FIVE TIPS FOR SURVIVING IN THE WRONG COUNTRY DURING A PANDEMIC
When we boarded the plane from Ulaanbaatar in Mongolia to Atlanta on February 8, 2020, we thought we were leaving for three weeks. Mongolia had declared a nationwide shutdown for five weeks while they waited for the coronavirus threat in neighboring China to blow over.
We didn’t think much of it because the year before there had been a three-week shutdown due to annual flu and pneumonia threats. So, we gave our friend the key to our apartment. We boarded our flight — proud of how lightly we’d packed and excited to see family in the warm, pollution-free state of Georgia.
Those three weeks have stretched into one incredibly frustrating year as our return flights were cancelled and Mongolia closed their borders.
We had entered 2020 recognizing that we needed to develop skills to deal with the unstable and unexpected nature of life in Mongolia. Week-long trainings would get moved ahead with only a weekend to adjust, about half of the meetings we were a part of never materialized, and those that did rarely started on time. Mongolians hold plans loosely; it is a strength of theirs that has served them well in this season. . . . It was not a strength of ours.
This pandemic has helped us develop those skills in the same way throwing a kid into water teaches them how to swim — not always well and with a lot of stress. Still, we have learned some things along the way that we believe are worth sharing.
1. Name the loss.
We have come to accept that, even though there are silver linings in every season, it is dangerous to rush past the losses to find them. So, when we feel sad because of something we’ve lost, we name the loss. We say it out loud (or journal it), share how it makes us feel, and allow ourselves to feel the feelings until we’re ready to move on. It might be something small (like missing my cute reindeer boots) or something bigger (like missing our friends or our cat), but it’s worth taking time to pause and name the loss rather than putting on a fake smile and barreling forward.
2. Celebrate when you see God move.
We watched the generosity of Christians from all over the world contribute to the Global Partners Covid-19 relief fund. Then we got to watch as our pastors and leaders in Mongolia distributed desperately needed food to hundreds of Mongolian households. We celebrated that.
We watched how God provided for Pastor Naraa, the national church leader, who was stranded in South Korea. She got connected to a Christian university, was invited to live in their dorm, and lead Alpha Bible studies for unbelievers and young Christians. We celebrated that.
We saw the Mongolian church double down in prayer when they weren’t able to meet together. We saw them learn how to use technology and connect with each other virtually. We saw them visiting elderly and single people in their homes, finding creative ways to be the hands of Jesus during the pandemic. We celebrated that.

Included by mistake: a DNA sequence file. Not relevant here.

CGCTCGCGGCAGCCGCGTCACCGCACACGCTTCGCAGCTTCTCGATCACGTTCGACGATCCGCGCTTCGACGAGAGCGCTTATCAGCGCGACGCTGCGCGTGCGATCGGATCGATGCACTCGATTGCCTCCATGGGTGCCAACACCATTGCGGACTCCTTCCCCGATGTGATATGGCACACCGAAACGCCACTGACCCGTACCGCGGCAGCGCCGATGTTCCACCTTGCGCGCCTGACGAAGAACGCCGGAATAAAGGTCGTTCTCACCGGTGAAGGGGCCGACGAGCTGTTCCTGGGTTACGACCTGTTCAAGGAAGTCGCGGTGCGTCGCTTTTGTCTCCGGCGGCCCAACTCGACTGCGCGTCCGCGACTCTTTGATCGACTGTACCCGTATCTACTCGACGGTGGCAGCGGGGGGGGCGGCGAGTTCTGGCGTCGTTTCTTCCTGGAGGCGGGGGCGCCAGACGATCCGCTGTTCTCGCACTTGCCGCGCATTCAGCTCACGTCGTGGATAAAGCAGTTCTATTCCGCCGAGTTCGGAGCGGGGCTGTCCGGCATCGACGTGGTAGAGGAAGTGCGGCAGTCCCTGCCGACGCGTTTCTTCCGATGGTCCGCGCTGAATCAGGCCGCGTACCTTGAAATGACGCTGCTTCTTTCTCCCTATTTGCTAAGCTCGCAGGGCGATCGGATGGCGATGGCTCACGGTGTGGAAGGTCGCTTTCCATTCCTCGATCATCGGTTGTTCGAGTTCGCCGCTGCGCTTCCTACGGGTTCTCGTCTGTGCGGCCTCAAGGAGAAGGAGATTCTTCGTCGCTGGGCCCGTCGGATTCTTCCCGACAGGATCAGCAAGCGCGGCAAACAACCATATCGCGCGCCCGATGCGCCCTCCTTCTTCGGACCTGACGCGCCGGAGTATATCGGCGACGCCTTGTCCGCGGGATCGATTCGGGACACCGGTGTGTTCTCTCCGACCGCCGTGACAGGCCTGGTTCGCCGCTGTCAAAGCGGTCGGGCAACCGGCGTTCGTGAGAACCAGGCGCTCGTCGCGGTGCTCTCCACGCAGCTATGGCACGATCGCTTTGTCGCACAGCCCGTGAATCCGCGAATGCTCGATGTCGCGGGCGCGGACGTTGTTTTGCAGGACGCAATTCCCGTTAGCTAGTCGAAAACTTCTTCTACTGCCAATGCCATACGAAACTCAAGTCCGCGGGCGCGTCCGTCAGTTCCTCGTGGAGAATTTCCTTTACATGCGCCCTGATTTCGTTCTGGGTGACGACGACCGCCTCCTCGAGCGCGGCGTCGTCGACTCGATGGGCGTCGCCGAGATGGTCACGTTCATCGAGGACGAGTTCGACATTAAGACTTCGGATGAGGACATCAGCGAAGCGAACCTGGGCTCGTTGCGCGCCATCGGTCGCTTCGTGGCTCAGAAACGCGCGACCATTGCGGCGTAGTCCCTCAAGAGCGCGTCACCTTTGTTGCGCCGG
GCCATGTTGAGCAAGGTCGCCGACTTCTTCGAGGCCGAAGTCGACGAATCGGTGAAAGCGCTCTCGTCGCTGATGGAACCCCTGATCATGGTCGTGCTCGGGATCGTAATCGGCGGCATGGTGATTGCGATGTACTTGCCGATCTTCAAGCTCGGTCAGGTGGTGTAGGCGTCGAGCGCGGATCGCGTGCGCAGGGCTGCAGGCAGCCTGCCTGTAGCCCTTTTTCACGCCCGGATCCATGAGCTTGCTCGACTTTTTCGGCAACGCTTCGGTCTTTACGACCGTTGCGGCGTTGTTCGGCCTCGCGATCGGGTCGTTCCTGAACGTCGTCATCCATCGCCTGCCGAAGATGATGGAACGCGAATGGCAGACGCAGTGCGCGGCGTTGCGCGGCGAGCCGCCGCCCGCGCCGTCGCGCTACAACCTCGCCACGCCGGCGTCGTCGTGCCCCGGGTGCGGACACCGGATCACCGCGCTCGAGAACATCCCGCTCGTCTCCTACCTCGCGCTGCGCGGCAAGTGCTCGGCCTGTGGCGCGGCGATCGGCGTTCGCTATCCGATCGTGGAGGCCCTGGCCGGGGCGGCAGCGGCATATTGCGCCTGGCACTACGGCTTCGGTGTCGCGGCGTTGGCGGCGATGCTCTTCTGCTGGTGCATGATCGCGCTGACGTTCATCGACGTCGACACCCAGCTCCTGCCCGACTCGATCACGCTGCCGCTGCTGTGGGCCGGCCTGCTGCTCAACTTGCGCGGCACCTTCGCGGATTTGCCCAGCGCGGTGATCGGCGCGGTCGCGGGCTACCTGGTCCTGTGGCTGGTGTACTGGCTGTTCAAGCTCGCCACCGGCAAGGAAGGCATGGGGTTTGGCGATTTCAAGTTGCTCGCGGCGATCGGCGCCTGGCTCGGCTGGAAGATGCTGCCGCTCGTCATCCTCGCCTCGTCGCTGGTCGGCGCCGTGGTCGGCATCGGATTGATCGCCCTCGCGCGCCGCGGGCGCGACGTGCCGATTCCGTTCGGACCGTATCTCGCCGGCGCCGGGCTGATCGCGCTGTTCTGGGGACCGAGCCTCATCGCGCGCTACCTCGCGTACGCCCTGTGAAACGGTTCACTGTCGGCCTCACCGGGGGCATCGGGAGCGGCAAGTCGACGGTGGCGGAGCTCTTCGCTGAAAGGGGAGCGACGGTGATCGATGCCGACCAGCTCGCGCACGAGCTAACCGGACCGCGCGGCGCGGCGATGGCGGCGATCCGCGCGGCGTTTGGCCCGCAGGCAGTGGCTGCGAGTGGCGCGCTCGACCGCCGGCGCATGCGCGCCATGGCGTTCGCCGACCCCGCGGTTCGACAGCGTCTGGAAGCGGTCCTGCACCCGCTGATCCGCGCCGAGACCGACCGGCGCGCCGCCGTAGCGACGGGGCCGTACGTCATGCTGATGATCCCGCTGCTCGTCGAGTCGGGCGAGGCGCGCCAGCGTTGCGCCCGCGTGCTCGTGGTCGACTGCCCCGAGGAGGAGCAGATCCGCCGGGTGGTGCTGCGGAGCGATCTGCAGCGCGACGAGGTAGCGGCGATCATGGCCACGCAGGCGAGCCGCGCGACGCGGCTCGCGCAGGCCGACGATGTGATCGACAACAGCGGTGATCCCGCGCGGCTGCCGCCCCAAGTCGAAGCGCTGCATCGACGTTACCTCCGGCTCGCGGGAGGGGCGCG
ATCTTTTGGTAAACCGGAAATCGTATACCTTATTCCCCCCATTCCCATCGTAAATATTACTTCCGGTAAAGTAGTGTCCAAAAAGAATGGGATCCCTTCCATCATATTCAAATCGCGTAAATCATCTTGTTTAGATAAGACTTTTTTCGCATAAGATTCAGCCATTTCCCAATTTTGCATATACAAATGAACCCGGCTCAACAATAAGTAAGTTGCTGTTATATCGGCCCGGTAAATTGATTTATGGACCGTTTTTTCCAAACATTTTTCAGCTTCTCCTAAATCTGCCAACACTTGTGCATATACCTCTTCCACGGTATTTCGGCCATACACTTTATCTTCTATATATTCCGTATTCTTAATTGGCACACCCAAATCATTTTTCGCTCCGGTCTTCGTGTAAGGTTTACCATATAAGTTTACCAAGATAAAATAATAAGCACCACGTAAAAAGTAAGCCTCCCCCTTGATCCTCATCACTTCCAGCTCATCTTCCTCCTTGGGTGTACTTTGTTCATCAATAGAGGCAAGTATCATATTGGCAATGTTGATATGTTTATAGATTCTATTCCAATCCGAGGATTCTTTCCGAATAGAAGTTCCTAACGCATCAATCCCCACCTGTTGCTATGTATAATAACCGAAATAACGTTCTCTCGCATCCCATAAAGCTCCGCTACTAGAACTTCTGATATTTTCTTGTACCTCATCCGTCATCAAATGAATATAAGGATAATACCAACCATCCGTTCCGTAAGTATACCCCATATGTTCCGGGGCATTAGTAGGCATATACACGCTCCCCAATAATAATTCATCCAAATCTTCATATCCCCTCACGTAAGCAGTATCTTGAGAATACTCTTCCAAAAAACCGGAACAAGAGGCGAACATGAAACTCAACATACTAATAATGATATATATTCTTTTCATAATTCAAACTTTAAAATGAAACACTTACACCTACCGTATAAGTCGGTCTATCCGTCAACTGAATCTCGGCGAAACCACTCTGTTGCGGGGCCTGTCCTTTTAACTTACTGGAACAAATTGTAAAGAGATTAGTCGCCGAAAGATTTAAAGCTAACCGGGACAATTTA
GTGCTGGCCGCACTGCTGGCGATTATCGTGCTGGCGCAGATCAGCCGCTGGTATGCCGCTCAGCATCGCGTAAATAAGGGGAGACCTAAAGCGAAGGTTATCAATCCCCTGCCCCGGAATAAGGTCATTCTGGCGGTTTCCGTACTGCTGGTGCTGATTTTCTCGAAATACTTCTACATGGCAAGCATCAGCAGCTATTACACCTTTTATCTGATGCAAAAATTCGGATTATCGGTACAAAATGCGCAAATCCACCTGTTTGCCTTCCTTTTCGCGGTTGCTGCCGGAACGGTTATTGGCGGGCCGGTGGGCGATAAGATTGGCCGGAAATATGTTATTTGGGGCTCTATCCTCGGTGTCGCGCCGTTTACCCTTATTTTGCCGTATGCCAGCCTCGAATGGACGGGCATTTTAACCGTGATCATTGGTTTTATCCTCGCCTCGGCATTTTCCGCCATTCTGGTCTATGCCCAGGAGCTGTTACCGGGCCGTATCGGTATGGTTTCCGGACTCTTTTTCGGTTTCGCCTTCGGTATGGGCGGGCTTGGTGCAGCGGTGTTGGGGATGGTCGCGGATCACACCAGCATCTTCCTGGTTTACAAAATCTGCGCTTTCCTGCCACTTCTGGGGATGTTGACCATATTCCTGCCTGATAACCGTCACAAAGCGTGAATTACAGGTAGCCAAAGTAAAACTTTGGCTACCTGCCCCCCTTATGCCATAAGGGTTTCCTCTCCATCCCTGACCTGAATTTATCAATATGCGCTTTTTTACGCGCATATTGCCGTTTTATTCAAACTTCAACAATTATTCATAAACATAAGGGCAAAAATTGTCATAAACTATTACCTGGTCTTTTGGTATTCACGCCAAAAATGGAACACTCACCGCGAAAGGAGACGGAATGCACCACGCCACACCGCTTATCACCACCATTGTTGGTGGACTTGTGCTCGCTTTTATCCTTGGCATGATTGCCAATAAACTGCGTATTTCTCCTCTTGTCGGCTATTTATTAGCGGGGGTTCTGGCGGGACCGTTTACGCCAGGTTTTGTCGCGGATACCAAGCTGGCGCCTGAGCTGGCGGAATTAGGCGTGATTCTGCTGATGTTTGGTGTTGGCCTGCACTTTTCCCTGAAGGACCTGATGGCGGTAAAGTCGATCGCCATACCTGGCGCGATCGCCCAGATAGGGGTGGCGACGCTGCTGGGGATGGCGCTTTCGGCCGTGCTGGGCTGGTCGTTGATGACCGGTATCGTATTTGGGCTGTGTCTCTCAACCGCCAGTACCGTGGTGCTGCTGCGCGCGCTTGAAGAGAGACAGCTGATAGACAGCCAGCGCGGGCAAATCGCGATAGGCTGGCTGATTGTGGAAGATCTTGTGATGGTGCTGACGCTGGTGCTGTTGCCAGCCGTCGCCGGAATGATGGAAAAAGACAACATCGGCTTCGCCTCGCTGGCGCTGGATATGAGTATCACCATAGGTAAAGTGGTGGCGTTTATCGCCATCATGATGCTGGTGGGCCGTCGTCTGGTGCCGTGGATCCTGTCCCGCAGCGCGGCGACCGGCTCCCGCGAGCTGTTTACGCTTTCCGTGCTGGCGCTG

3. Let people help you.
For the first few months as we tried to adapt to our new reality in the wrong country, we wouldn’t have been able to keep our heads above the water without the kindness God delivered through the hands of his people.
A church loaned us a house for the duration; a friend loaned us a car. A few friends brought us meals the first week while we stocked our pantry and made a plan. In each new season, people have helped us find things — bikes during the summer, snow pants in the winter. When people asked, “What do you need?” We told them. It was humbling, and it is what kept us afloat.
4. Look around you.
Now that our feet are more firmly planted, we’ve been looking around for ways to bless others. We don’t always have a lot to give other than our presence and Jesus, but it seems like that’s what most people need right now. We’re walking into the relationships the Holy Spirit leads us to, just like we’d do in Mongolia.
There is an elderly lady who lives across the street from the playground we frequent. I think we’re the only people she interacts with outside of her son who visits periodically. We’ve been invited into her home, and she has loaned us some books. Over the months, we’ve become socially distanced friends. She’s not a believer, but we pray for her and talk with her often. We believe God is at work in that friendship.
5. Remember the goal; adjust the methods.
Our goals have not changed. We still want to learn Mongolian so we can effectively train and mentor Mongolian church leaders. But the methods have changed dramatically. We no longer walk to language school every day, but we can hop online and chat with our instructor (who is stranded in Vietnam like we’re stranded in the United States). We can’t go to the church to pray with the pastor, but we can meet over Zoom to encourage and pray for one another. We can’t gather for quarterly Bible school, but we can enlist a team of teachers to record short videos that leaders can access from anywhere.
I long for the day when we can, again, set foot on Mongolian soil, hug the people we miss so much, and rest in our own home. Until then, we will work to be faithful to God’s call on our lives with the resources we’ve been given in whatever circumstances we find ourselves.